no answer.

To my mind all this seems so plain that I am disposed to ask pardon for arguing it. Of course there is no question whether a State is in the Union or out of the Union. It is enough that it is without a Legislature, and on this point there can be no question. Being without a Legislature, it cannot be counted in determining the quorum.

Therefore, beyond all dispute, the Constitutional Amendment has been already ratified by the requisite number of States; so that Slavery is now constitutionally abolished twice,-first, by the Proclamation of President Lincoln, under the war powers of the National Constitution; and, secondly, by Constitutional Amendment. It remains that we should provide supplementary safeguards, and complete the good work that has been begun, by taking care that Slavery is abolished in spirit as well as letter, and that the freedmen are protected by further needed guaranties. Without this additional provision, I see small prospect of that peace and reconciliation which are the object so near our hearts.

I am, Sir, your obedient servant,

BOSTON, 28th September, 1865.


1 Vol. I. § 776, note.




HE two colored regiments enlisted, equipped, and sent forth by Massachusetts have returned home and been mustered out. Officers and privates are now dispersed. The last music has died away. Of these two famous regiments, which made such a mark on the times, nothing now remains but the memory. This cannot die; for it belongs to the history of a race. But all who went have not returned. The youthful hero, so gentle and true, who was selected by the Governor to command the Fifty-Fourth Regiment, fell at the head of his men on the very parapets of the Rebel enemy, and was buried in the sand with his humble companions. in arms, — thus in death, as in life, sharing their fortunes. Family, parents, wife, were left to mourn. As was said of "Bonnie George Campbell," in the beautiful Scotch ballad,

"Hame cam' his gude horse,
But never cam' he."

Few who were in Boston at the time can forget that pleasant day in May, when this colored regiment, with

Colonel Shaw riding proudly at its head, passed by the State-House, where it had been equipped and inspired. Cheers and the waving of handkerchiefs greeted it. There were tears also. It was a joyous and a sad sight to see this new legion, acquired to the national service, promptly marching to its distant and perilous duty, under a commander who, turning away from the blandishments of life, consecrates himself to his country. Nor was another consecration forgotten. It was to the redemption of a race. Massachusetts had sent forth many brave regiments; but here was the first regiment of colored soldiers marshalled at the North. It was an experiment, destined to be an epoch. By the success of this regiment a whole race was elevated. As he went forth, it became less an incident of war than an act of magnanimity and moral grandeur. Sidney, who refused the cup of cold water, was one of our young hero's predecessors.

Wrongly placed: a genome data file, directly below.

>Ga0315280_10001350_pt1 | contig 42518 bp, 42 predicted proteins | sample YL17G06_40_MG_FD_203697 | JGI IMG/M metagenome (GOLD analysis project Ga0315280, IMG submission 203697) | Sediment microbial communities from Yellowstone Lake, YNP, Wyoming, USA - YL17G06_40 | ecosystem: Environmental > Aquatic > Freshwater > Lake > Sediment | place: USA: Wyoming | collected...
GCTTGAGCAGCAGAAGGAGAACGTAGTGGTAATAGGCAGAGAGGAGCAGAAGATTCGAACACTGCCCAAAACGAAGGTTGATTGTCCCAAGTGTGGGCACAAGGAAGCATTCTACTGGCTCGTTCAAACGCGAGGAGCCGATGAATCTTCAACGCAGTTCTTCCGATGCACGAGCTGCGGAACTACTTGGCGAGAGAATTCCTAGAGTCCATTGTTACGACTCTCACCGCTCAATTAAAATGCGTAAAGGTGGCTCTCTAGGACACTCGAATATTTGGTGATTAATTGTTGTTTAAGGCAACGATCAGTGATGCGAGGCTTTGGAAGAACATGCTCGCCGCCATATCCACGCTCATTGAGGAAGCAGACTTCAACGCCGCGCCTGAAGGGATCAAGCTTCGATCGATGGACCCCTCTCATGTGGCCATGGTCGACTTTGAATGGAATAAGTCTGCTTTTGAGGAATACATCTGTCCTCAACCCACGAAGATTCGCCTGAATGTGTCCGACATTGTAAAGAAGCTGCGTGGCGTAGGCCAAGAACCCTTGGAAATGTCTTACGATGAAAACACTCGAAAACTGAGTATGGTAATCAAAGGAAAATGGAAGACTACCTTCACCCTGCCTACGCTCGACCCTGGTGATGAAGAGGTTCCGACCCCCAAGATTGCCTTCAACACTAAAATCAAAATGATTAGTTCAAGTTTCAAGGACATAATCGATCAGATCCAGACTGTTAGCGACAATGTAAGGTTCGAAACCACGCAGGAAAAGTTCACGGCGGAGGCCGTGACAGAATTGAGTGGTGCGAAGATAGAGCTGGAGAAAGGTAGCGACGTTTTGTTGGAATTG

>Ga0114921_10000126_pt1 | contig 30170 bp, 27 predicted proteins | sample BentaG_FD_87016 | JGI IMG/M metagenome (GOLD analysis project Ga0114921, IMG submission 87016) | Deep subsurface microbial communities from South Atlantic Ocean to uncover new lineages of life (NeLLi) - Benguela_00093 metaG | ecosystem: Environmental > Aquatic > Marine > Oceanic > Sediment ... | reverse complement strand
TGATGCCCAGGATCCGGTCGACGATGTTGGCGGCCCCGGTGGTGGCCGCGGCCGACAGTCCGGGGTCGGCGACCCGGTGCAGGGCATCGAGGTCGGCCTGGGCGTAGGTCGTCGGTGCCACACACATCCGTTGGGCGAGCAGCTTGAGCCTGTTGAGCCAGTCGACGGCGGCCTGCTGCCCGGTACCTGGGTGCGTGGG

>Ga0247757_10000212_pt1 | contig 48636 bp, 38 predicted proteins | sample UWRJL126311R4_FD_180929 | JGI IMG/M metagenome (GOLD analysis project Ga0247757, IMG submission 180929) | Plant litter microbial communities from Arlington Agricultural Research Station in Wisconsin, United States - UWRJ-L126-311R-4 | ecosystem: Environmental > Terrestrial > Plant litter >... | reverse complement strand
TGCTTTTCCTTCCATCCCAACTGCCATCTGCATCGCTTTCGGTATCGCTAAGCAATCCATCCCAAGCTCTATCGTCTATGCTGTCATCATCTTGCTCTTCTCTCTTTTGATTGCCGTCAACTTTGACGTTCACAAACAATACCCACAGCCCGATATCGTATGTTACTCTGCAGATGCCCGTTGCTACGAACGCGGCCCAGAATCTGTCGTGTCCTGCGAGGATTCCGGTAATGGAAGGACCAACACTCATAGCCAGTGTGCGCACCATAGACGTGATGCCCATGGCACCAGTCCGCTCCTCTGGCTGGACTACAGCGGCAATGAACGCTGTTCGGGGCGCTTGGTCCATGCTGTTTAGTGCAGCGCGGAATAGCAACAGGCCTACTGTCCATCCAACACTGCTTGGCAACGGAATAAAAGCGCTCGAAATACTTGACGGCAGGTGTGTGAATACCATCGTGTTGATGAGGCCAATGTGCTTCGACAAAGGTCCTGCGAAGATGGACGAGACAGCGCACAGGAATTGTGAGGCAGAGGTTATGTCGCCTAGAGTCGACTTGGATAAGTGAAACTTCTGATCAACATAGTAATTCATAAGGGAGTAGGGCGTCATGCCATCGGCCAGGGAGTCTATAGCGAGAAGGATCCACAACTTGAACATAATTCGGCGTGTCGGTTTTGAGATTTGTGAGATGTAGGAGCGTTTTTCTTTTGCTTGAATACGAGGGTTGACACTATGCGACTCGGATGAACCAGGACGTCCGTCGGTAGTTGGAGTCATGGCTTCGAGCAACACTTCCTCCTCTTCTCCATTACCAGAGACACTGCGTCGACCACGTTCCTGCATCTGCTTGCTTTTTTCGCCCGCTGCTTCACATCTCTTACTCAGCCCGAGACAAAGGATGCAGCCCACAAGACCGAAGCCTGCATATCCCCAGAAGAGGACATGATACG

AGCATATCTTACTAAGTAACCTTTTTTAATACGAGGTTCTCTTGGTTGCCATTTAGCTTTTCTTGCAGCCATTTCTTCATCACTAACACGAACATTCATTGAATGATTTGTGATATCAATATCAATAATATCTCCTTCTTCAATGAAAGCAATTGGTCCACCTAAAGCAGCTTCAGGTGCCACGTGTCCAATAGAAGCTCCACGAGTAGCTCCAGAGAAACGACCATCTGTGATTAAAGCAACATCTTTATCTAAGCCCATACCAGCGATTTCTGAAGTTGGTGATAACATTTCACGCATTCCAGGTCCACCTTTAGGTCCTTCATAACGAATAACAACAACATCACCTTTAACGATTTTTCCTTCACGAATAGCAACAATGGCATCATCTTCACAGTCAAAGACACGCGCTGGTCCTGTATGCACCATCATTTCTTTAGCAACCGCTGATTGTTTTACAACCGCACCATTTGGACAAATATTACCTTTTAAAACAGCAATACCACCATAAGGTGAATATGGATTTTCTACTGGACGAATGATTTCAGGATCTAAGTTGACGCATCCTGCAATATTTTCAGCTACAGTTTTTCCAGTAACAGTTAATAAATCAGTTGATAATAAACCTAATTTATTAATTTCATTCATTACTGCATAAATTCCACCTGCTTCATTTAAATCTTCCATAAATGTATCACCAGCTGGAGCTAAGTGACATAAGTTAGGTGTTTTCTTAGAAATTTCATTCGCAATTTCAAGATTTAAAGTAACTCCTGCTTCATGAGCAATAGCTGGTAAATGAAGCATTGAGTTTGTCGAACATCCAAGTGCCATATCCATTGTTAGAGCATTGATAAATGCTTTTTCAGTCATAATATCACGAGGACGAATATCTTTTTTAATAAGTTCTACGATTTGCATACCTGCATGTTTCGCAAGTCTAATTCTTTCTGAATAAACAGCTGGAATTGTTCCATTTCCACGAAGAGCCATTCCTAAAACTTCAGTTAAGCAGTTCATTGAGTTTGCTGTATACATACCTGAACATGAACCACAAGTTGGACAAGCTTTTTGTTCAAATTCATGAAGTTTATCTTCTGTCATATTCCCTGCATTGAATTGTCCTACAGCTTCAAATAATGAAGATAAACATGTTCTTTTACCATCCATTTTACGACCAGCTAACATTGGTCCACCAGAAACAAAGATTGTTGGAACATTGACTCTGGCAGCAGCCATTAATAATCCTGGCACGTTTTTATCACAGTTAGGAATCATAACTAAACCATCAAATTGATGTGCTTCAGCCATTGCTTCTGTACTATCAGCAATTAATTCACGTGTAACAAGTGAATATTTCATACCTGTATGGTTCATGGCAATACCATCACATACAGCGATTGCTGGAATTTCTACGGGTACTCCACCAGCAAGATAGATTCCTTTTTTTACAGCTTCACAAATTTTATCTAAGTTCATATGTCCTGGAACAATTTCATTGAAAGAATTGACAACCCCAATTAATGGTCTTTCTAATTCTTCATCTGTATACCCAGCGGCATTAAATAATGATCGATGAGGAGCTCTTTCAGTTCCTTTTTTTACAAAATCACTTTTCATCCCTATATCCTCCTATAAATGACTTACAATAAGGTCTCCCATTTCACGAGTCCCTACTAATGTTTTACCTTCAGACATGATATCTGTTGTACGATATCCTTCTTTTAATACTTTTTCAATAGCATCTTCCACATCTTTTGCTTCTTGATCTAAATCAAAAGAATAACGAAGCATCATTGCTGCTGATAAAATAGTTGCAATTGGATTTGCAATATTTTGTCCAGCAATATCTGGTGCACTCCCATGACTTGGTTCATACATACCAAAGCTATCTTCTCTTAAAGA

Not long after came tidings of the bloody assault on Fort Wagner, when, by an advance without parallel over an open beach, exposed to a storm of shot and shell, these new-made soldiers of a despised color, sleepless, dinnerless, supperless, vindicated their title as bravest of the brave. They had done what no other troops had done during the war. This was their Bunker Hill, and Shaw was their martyred Warren. Though defeated, they were yet victorious. The regiment was driven back; but the cause was advanced. The country learned to know colored troops, and learned to know themselves. From that day of conflict nobody doubted their capacity or courage as soldiers. There was sorrow in Massachusetts as we were told how many had fallen, and that the beloved officer so